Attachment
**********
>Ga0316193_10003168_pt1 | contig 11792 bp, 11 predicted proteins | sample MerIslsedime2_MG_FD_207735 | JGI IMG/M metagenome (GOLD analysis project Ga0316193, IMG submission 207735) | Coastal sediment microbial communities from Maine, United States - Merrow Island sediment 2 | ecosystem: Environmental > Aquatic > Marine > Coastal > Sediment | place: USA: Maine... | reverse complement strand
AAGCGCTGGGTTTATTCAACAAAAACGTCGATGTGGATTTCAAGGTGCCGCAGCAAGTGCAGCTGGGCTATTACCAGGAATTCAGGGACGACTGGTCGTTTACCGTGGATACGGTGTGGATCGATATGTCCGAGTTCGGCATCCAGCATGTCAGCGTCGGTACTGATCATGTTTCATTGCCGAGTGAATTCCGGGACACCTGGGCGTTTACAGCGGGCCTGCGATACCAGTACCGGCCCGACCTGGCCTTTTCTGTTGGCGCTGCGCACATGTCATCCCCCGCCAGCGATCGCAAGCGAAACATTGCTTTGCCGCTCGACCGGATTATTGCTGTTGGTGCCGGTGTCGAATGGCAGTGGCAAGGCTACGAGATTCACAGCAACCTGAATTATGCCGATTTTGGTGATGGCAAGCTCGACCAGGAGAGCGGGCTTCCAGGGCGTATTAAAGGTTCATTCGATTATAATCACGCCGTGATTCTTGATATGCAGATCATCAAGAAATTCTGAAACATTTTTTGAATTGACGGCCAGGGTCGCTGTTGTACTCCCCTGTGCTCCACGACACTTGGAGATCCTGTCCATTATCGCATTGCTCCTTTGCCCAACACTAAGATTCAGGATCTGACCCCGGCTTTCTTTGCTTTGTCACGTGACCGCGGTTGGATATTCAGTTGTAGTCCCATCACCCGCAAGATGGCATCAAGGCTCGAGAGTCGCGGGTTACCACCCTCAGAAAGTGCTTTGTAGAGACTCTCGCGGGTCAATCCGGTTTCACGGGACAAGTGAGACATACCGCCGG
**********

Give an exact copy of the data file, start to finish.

>Ga0316193_10003168_pt1 | contig 11792 bp, 11 predicted proteins | sample MerIslsedime2_MG_FD_207735 | JGI IMG/M metagenome (GOLD analysis project Ga0316193, IMG submission 207735) | Coastal sediment microbial communities from Maine, United States - Merrow Island sediment 2 | ecosystem: Environmental > Aquatic > Marine > Coastal > Sediment | place: USA: Maine... | reverse complement strand
AAGCGCTGGGTTTATTCAACAAAAACGTCGATGTGGATTTCAAGGTGCCGCAGCAAGTGCAGCTGGGCTATTACCAGGAATTCAGGGACGACTGGTCGTTTACCGTGGATACGGTGTGGATCGATATGTCCGAGTTCGGCATCCAGCATGTCAGCGTCGGTACTGATCATGTTTCATTGCCGAGTGAATTCCGGGACACCTGGGCGTTTACAGCGGGCCTGCGATACCAGTACCGGCCCGACCTGGCCTTTTCTGTTGGCGCTGCGCACATGTCATCCCCCGCCAGCGATCGCAAGCGAAACATTGCTTTGCCGCTCGACCGGATTATTGCTGTTGGTGCCGGTGTCGAATGGCAGTGGCAAGGCTACGAGATTCACAGCAACCTGAATTATGCCGATTTTGGTGATGGCAAGCTCGACCAGGAGAGCGGGCTTCCAGGGCGTATTAAAGGTTCATTCGATTATAATCACGCCGTGATTCTTGATATGCAGATCATCAAGAAATTCTGAAACATTTTTTGAATTGACGGCCAGGGTCGCTGTTGTACTCCCCTGTGCTCCACGACACTTGGAGATCCTGTCCATTATCGCATTGCTCCTTTGCCCAACACTAAGATTCAGGATCTGACCCCGGCTTTCTTTGCTTTGTCACGTGACCGCGGTTGGATATTCAGTTGTAGTCCCATCACCCGCAAGATGGCATCAAGGCTCGAGAGTCGCGGGTTACCACCCTCAGAAAGTGCTTTGTAGAGACTCTCGCGGGTCAATCCGGTTTCACGGGACAAGTGAGACATACCGCCGG